Construction of a P161.789 million multi-species abattoir in Tsabong was launched in December 2020. The state- of-the-art abattoir, which is expected to slaughter 50 to 60 cattle or a minimum of 300 small stock per day, will spur the growth of the sector through production and marketing of livestock and game products for export, while also improving skills transfer. The project is one of the critical links in the implementation of the beef and small-stock cluster strategies which are key to commercialising and improving the competitiveness of Botswana’s livestock subsector.

Established by Government in 1966, the Botswana Meat Commission (BMC) coordinates the production of beef, with a mandate which covers purchasing livestock as well as processing and marketing meat and other animal products. BMC is the country’s sole exporter of lean beef, and its products have featured prominently in markets throughout the world. Its head office in Lobatse comprises an integrated complex housing an abattoir with a capacity of 650 animals per day, a deboning and cutting plant, cannery, rendering plant and tannery. The commission also has abattoirs in Francistown and Maun.

BMC has run at a loss for some years now, and it is presently being privatised in order to liberalise Botswana’s beef export market. Privatisation began in 2019, led by the Public Enterprise Evaluation Privatisation Agency (PEEPA). This is a phased process that involves the establishment of a livestock and meat industry regulator, as well as the commercialising and/or corporatisation of the BMC. To date, PEEPA has completed an assessment of the BMC, with the next deliverable to be a draft Final Report with proposed options for privatisation and recommendations. The BMC Maun Business Case Report has been completed.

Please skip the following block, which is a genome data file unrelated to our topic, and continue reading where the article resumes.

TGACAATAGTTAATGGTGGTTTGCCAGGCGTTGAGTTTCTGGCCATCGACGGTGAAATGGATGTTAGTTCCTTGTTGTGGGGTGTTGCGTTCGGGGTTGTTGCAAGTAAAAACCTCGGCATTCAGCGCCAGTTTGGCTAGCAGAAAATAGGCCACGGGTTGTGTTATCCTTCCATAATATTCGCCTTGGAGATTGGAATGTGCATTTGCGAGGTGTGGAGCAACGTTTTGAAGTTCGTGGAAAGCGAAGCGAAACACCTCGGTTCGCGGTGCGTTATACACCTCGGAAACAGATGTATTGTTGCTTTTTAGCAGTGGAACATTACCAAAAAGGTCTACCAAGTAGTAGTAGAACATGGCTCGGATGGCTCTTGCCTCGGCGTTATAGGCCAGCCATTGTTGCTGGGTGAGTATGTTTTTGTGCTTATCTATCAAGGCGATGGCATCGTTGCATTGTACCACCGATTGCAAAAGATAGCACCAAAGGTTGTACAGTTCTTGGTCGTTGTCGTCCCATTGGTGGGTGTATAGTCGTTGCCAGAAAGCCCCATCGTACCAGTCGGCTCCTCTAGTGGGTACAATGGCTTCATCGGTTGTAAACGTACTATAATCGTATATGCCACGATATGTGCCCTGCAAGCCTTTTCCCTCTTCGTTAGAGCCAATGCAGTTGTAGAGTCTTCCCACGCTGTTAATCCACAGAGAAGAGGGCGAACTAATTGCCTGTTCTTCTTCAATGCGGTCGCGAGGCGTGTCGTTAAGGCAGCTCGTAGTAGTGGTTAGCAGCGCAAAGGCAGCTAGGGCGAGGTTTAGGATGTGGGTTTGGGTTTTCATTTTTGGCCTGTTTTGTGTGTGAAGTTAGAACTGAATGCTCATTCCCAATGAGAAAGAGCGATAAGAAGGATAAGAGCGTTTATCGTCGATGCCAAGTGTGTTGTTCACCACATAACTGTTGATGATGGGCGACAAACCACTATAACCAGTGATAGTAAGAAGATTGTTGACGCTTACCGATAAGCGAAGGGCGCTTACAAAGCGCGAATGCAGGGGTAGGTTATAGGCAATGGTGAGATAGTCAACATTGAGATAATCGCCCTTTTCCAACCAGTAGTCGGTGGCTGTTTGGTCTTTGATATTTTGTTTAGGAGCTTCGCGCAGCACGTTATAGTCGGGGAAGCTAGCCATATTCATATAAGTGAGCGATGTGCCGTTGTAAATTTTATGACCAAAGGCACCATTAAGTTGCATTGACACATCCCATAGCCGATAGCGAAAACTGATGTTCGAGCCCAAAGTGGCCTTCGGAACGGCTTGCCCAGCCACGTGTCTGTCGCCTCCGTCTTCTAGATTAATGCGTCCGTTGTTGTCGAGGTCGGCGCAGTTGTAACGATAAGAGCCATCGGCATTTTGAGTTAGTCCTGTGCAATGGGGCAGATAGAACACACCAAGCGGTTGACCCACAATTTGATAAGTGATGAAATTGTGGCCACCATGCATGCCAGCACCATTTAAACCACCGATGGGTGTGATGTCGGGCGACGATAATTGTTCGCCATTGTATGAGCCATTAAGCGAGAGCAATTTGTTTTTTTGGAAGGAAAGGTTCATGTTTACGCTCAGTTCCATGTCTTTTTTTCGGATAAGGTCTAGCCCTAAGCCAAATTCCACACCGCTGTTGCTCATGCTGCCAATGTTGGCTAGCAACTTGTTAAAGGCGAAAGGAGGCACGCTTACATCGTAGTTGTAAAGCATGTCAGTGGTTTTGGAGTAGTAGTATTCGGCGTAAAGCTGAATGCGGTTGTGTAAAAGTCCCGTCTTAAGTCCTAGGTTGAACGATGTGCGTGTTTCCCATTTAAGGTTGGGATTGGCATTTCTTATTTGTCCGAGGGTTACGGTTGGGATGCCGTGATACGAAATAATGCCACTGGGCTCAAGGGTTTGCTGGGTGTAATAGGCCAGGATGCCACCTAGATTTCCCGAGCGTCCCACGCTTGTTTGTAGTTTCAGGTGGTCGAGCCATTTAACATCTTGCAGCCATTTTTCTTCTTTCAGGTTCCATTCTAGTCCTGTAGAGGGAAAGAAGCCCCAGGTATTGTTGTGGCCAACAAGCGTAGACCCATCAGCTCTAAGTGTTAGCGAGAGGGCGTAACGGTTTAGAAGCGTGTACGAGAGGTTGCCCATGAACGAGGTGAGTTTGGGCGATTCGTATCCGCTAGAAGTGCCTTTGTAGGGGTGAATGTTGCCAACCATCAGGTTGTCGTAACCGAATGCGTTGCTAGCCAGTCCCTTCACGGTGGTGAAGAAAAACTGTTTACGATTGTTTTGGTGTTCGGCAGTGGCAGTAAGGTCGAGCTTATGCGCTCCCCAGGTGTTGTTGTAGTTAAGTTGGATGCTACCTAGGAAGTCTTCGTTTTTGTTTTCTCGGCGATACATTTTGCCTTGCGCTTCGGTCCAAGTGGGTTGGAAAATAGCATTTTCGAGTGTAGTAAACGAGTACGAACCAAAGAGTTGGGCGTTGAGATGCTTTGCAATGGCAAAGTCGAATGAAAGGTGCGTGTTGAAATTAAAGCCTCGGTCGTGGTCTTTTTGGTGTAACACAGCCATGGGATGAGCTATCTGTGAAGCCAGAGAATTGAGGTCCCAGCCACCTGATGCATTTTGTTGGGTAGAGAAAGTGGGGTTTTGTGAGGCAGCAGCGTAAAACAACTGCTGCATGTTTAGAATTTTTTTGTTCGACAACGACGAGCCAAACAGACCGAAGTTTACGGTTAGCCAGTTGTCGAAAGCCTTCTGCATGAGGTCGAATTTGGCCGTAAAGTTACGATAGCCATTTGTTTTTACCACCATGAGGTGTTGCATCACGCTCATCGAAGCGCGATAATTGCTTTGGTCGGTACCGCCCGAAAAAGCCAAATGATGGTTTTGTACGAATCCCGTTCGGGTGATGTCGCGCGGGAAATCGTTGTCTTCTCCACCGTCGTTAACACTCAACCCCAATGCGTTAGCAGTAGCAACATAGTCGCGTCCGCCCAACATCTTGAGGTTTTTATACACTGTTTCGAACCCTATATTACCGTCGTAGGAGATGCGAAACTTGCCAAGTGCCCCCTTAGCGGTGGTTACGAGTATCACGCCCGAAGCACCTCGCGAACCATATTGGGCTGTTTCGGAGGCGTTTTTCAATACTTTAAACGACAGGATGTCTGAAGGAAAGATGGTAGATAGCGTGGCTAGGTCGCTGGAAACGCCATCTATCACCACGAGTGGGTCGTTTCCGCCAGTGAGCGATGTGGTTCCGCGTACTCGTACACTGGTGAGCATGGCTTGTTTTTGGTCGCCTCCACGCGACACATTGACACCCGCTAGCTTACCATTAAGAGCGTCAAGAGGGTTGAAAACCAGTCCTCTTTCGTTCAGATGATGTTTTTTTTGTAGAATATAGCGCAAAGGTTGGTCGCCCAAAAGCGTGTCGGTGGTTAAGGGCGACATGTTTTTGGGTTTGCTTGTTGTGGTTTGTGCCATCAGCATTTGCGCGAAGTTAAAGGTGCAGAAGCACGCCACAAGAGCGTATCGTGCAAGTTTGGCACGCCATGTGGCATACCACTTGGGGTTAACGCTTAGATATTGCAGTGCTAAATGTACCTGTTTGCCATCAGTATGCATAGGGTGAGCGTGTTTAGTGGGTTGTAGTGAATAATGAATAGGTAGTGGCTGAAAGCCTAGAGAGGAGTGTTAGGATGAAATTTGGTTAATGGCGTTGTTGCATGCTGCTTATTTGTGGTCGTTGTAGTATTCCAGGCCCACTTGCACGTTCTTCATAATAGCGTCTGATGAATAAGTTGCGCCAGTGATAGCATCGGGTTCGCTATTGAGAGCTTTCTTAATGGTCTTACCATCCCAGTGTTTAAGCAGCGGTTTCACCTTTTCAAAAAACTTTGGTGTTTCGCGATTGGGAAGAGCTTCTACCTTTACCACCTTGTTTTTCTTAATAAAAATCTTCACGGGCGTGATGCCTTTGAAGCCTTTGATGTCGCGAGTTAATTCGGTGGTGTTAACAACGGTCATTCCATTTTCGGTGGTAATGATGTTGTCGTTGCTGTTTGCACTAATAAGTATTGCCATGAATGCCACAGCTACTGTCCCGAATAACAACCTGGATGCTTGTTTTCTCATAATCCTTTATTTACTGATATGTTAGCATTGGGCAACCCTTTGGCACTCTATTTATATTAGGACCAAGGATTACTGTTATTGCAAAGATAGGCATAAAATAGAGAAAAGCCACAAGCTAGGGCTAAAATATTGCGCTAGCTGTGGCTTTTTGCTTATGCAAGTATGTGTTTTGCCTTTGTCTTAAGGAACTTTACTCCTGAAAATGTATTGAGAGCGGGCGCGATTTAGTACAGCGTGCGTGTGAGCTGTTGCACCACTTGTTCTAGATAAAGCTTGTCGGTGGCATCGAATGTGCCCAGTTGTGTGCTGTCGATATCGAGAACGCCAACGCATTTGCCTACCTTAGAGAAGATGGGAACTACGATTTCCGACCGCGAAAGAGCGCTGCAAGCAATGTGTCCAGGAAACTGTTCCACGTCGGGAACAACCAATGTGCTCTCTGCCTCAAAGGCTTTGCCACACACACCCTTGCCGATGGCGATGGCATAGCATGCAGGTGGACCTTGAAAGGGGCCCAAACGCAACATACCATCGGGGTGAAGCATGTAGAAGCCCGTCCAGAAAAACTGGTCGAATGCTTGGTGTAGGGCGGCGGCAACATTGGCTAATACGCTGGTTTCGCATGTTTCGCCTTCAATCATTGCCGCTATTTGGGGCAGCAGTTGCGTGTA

The Maun Abattoir will not be privatised along with the Lobatse and Francistown abattoirs, but will be retained by Government and operated by a strategic partner. Maun serves farmers in the Red Zone of the North West District for FMD. It is strategically placed to deter farmers from smuggling cattle from these FMD-prone areas into the Green Zone which makes up most of the rest of the country.

During 2020, Government injected P115 million into the BMC to cushion against the unprecedented impact of the Covid-19 pandemic which had seen the agency scale down its weekly production to about a quarter of plant capacity to enable production to be staggered. The BMC has rejected the prospect of live cattle exports until such time that the excess national processing capacity has been addressed and proper regulatory frameworks are in place to protect the country against exploitation and erosion of the national herd. Instead of exporting live cattle to other countries, the BMC management are of the view that Botswana should embark on a programme to increase the national herd count.

Botswana has a large deficit in local dairy production, and imports nearly nine-tenths of its dairy products – primarily from South Africa – to meet the nation’s demands. According to the 2020 State of the Nation Address, Botswana’s 59 dairy farmers produce 8.1 million litres of milk annually, amounting to just 12 percent of the national demand.

Dairy products principally in demand include fresh milk, yoghurt, and boxed UHT milk, with increasing demand being seen for products like yogurt and cheese. At present, these are supplied mainly by South Africa’s Clover dairies and the French-controlled Parmalat. Sally Dairy is the biggest domestically owned processing facility. However, with the dairy sector having been identified as a priority sector, the industry has great potential for value addition.